Heated PSC race between Boissiere & Lewis to be decided on Saturday
NEW ORLEANS (WVUE) - On Saturday, voters in 10 parishes in southeast Louisiana will decide a feisty race for the Louisiana Public Service Commission. The PSC regulates public utilities that provide electricity, water, natural gas, and some telecommunications services across the state.
The contest between incumbent PSC member Lambert Boissiere, III, and challenger Davante Lewis is hot to the finish. And a political action committee is spending big to hurt Boissiere’s reelection bid.
But Boissiere is fighting back.
In a campaign spot, the announcer says, “So why are radicals in New York spending a million dollars attacking Lambert Boissiere? Because they want their puppet, Davante Lewis to push reckless policies that will only result in job losses and higher utility bills.”
While a Lewis campaign ad says, “Davante Lewis is a proven champion for reforms who refuses donations from utility companies. He knows that together we can build an independent energy future that’s clean, affordable, and dependable.”
Orleans, Jefferson, and parts of the river parishes help make up the 3rd PSC district. And for 17 years Lambert Boissiere has represented those areas on the PSC.
He says he wants to continue the work he has been doing.
“I’ve championed things like renewal energy, solar energy, wind energy for the state, and in addition to that I’ve controlled the things that we can at the LPSC like rates,” said Boissiere. “We don’t control fuel and so it’s more difficult to control the end result of the bill but as far as rates go Louisiana has been near the lowest rates in the nation, either the lowest or near the lowest since I’ve been on there.”
Lewis, who is director of public affairs for the non-profit, Louisiana Budget Project wants to unseat Boissiere.
“He’s only telling you the half true. Louisiana does have a lower rate per kilowatt but that’s not all you pay. Your utility bills are extremely high because Louisiana has some of the worst excessive late fees, our maintenance fee,” said Lewis.
According to data from the U.S. Energy Information Administration Louisiana is among 11 states with the lowest average retail price per kilowatt hour.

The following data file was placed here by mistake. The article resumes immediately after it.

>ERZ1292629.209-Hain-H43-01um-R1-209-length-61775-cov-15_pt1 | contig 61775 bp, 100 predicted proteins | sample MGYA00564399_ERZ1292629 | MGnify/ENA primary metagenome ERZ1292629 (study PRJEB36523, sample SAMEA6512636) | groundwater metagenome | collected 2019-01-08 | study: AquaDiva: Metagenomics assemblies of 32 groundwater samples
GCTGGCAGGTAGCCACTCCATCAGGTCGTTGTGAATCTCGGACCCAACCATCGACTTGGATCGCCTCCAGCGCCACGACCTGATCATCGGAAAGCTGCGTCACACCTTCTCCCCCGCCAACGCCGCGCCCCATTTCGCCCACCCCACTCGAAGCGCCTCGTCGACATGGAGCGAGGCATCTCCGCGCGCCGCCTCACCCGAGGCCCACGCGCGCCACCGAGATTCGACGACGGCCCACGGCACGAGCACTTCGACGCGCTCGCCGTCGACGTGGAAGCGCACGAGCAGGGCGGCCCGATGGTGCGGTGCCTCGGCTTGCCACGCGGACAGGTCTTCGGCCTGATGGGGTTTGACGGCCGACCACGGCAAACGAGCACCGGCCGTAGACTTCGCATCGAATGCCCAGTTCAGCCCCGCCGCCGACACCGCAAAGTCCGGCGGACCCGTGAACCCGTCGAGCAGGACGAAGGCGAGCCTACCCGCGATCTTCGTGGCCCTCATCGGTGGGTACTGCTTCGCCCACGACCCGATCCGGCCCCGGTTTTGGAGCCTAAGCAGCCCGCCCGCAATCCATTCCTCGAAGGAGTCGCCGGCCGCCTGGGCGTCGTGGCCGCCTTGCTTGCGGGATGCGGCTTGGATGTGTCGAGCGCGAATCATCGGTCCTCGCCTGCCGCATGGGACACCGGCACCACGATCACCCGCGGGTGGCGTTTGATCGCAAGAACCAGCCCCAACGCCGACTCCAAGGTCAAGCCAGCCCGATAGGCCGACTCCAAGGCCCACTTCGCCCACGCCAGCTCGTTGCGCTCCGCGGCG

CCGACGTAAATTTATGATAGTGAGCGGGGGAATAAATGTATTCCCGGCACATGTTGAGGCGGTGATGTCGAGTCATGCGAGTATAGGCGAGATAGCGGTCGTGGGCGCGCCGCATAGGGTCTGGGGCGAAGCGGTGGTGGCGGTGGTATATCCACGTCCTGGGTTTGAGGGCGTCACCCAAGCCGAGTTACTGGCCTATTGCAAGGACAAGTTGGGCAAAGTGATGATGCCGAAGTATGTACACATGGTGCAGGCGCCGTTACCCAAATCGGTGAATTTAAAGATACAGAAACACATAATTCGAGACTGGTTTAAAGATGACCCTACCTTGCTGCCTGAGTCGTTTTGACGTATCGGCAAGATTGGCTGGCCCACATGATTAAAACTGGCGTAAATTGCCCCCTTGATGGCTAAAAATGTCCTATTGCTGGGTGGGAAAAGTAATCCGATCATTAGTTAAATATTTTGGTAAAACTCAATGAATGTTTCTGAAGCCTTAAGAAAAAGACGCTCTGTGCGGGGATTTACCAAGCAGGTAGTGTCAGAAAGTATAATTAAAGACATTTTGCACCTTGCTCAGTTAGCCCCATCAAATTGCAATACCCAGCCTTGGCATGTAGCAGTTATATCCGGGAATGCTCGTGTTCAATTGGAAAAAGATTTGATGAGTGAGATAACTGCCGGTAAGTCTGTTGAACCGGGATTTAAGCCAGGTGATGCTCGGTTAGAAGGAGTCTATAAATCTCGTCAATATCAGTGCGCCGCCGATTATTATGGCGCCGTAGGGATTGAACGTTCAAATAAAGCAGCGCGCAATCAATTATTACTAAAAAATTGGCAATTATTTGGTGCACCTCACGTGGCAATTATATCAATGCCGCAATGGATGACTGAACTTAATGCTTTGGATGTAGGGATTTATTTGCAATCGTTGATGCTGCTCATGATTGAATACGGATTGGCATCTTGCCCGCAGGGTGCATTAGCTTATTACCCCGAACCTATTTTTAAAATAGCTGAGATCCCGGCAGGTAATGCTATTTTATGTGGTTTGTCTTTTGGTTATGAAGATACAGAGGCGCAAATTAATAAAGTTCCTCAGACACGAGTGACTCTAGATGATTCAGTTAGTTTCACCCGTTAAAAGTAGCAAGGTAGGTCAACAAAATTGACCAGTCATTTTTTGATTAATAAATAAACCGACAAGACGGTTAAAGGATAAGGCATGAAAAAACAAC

Boissiere says he understands the frustrations of ratepayers because he too pays utility bills.
“I live in the state of Louisiana, I pay utility bills, too so I feel your pain. When the bills go up I pay higher bills, too,” said Boissiere. “During COVID we’ve put a moratorium on disconnects because we understood that people were quarantined.”
But Lewis thinks he would do a better job representing the district’s constituents.
He talked about his priorities if elected.
“The first is my ratepayers’ bill of rights which would put a moratorium on disconnections for utility non-payments but would also examine the excessive fees that we see on our utility bills,” said Lewis. “Secondly, I am going to tackle corruption, I believe that it is long time that we pass an internal rule at the Public Service Commission that sitting commissioners cannot accept campaign donations from the entities that they are supposed to be regulating.”
Entergy rates for the city of New Orleans are not regulated by the PSC but rather by the city council.
While on the PSC, Boissiere says he has worked to bring the internet to more areas of the state.
“Into underserved areas, poor areas and even in areas where there is broadband like New Orleans and Baton Rouge to make it more robust so that people can go to school during COVID, people can have interviews and shop online and stream; as the world is changing the commission wants to be able to upgrade and I’m proud of that work and there’s more to do to,” he said.
Lewis and the PAC “Keep the Lights On” which is based in Washington, according to its campaign finance filing, attack Boissiere for accepting campaign donations from utilities.
FOX 8 asked Boissiere to respond to those criticisms.
“I’m glad you asked that question. First of all, taking money means campaign donations is what you’re asking about. Every campaign donation we receive is legal and ethical, it is above-board by the state ethics committee, we follow the rules completely,” said Boissiere.
But Lewis says the practice of PSC members getting campaign donations from utilities needs to end.
“As my great-grandmother used to tell me just because you can do something doesn’t mean you should do something. And while the law of Louisiana allows this ridiculous loophole, I believe leaders should hold themselves to a higher standard,” said Lewis. “And that’s what I’m doing this campaign, I’m not taking a single dime from a company, or an executive, or a PAC associated with anything that would be regulated by the Public Service Commission.”
According to the PAC’s campaign finance report covering October 20, 2022, through November 20, 2022, it had total receipts of $622, 310.33.
Boisserie says it is an attempt by non-Louisianans to influence what happens in the state.
“This is just an out-of-state radical group of dark money PAC, the progressive radical agenda that just wants to come down here and control Louisiana,” he said.
Lewis says he has no affiliation with Keep the lights on.
“His record is why people are getting involved in this race,” said Lewis. “There’s been two PACS that have donated to my campaign and both of them were at the request of local Louisiana chapters, the Sierra Club and the Environmental Defense Fund.”
Lewis also responded to the claim he would be a puppet for out-of-state contributors if elected to the PSC.
“I would be nobody’s puppet. I am a people’s fighter.”
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